Capacity expansion is only possible for underground lines and stations by increasing train frequency. Unfortunately, the government is not following their own advice to “build ahead of demand”. The NEL, Circle and Downtown lines are all running very short trains with small stations. The NEL and Circle line trains are already full during peak hours at a frequency of once every 3min, so it won’t be possible to increase the capacity much further.

If you insist on putting all the new lines underground, why are all the trains and stations built with such limited capacity (just enough to meet current demand)? Are there no new homes / workplaces / leisure sites planned for the vicinity?

MRT trains generate noise, but so do roads (especially with the increase in “farting” cars and motorcycles).

Example #3: Road works for pipes and cables

I’m sure that everyone has an example of the road junction(s) in their neighbourhood that gets dug up once every few months for power line / fibre optic cable / water pipe / sewer / gas pipe etc upgrading.

This not only disrupts traffic, but also poses risks to the workers (who are standing in the middle of a busy junction) and motorists (who must avoid the obstruction). Furthermore, such work is inefficient, requiring jackhammers to break up the road, then covering it up, re-surfacing and re-painting the road.

If such upgrading and replacement work is going to be done so frequently, wouldn’t it make more sense to provide an access point as part of initial construction? For example, to put all the pipes and cables along the side of the road, and install a removable cover (of course, only removable with heavy machinery and/or a key).

How about putting the pipes and cables along the empty space beneath MRT / LRT tracks and flyovers? This would occupy space that is currently wasted.

Example #4: Sengkang and Punggol LRT

Just one line from this article “2-car trains roll out on Sengkang LRT”: The Straits Times understands that a contributing factor to the lengthy process has been that the original trains did not have coupling devices that would allow additional carriages to be added.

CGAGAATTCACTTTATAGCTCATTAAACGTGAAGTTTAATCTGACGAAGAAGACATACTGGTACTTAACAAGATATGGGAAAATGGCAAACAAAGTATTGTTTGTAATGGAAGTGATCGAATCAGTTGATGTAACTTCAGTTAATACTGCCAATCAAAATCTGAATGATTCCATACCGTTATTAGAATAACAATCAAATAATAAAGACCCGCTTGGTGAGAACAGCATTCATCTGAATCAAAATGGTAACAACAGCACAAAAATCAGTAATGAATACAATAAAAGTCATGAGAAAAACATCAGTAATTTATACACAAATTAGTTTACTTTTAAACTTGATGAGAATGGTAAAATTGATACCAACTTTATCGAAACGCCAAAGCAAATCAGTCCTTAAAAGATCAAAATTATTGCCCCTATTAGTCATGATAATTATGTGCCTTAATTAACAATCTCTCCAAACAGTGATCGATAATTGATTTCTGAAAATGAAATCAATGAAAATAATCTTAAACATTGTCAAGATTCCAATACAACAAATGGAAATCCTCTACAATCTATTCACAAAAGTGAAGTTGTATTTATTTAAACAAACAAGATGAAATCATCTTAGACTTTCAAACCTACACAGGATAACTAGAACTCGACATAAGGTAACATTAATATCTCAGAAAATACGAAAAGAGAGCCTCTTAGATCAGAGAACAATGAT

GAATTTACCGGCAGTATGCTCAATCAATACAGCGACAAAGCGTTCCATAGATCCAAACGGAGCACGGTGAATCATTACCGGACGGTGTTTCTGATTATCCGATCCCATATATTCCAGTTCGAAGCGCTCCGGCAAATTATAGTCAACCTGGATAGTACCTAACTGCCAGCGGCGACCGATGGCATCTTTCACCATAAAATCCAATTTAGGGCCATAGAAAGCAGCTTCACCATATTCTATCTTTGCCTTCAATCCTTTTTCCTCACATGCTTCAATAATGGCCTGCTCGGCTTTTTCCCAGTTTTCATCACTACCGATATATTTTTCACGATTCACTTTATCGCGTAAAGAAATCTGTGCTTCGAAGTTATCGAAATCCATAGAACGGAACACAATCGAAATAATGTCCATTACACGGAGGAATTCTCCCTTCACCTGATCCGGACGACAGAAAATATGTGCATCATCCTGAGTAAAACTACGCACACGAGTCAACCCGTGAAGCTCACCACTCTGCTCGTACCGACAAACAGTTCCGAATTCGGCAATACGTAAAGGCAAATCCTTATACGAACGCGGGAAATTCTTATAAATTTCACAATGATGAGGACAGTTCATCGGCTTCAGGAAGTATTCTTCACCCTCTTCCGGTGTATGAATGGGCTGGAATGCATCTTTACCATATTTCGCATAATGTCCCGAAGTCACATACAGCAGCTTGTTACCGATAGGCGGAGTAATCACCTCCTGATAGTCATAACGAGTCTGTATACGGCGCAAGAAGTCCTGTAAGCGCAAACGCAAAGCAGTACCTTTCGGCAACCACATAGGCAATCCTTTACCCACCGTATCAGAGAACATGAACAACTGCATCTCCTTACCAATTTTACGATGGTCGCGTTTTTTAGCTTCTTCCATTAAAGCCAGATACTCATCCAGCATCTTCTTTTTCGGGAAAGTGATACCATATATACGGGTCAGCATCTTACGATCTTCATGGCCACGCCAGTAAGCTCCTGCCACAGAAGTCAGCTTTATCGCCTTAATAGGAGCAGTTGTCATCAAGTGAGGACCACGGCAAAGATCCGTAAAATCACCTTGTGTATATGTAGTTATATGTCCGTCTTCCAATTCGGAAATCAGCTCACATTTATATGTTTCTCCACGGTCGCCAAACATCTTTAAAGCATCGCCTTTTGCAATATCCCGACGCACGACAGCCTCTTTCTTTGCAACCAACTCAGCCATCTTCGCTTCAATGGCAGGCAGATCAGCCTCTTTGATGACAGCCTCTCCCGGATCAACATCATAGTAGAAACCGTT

So the authorities spent money on a rail system and originally intended it to have less capacity than a bus (LRT carriages are much smaller than a bus)? Why spend so much money building a rail system (for MASS transit) if the usage is expected to be so low? If you have already spent so much on lines and stations, does it make sense to scrimp on this crucial feature of the trains?

All these examples show that maintenance and upgrading considerations are very low priority in construction and design of buildings and infrastructure. Society unfortunately places priority on outward appearances and short term benefits, which is why these aspects have always been neglected. I’m guessing that university courses don’t place much emphasis on such considerations either.

Designs which do not consider ease of maintenance and upgrading eventually impose efficiency and monetary costs. Cleaning roofs, repairing tracks, breaking up and re-building roads all cost money, manpower and time. Such activities also inconvenience people and generate waste. A system which cannot be upgraded must be abandoned and re-built.

Wouldn’t it make more sense to consider these aspects during the planning and design phase instead?

2 thoughts on “Infrastructure: the importance of planning for maintenance and upgrading

  1. If “planning and maintenance” is TOP of your list, I encourage yourself to go NORTH, over the causeway. You will have an extremely HUGE SHOCK. Lots of WHITE ELEPHANTS.